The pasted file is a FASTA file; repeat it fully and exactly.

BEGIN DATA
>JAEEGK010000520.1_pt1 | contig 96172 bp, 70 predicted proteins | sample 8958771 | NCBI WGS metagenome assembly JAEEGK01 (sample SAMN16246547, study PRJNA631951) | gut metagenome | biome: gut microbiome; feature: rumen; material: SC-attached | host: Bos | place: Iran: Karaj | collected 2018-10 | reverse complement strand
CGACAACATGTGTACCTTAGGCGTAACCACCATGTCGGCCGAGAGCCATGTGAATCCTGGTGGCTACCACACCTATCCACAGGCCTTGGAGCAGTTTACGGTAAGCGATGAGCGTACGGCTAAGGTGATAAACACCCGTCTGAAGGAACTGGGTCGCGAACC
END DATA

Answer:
>JAEEGK010000520.1_pt1 | contig 96172 bp, 70 predicted proteins | sample 8958771 | NCBI WGS metagenome assembly JAEEGK01 (sample SAMN16246547, study PRJNA631951) | gut metagenome | biome: gut microbiome; feature: rumen; material: SC-attached | host: Bos | place: Iran: Karaj | collected 2018-10 | reverse complement strand
CGACAACATGTGTACCTTAGGCGTAACCACCATGTCGGCCGAGAGCCATGTGAATCCTGGTGGCTACCACACCTATCCACAGGCCTTGGAGCAGTTTACGGTAAGCGATGAGCGTACGGCTAAGGTGATAAACACCCGTCTGAAGGAACTGGGTCGCGAACC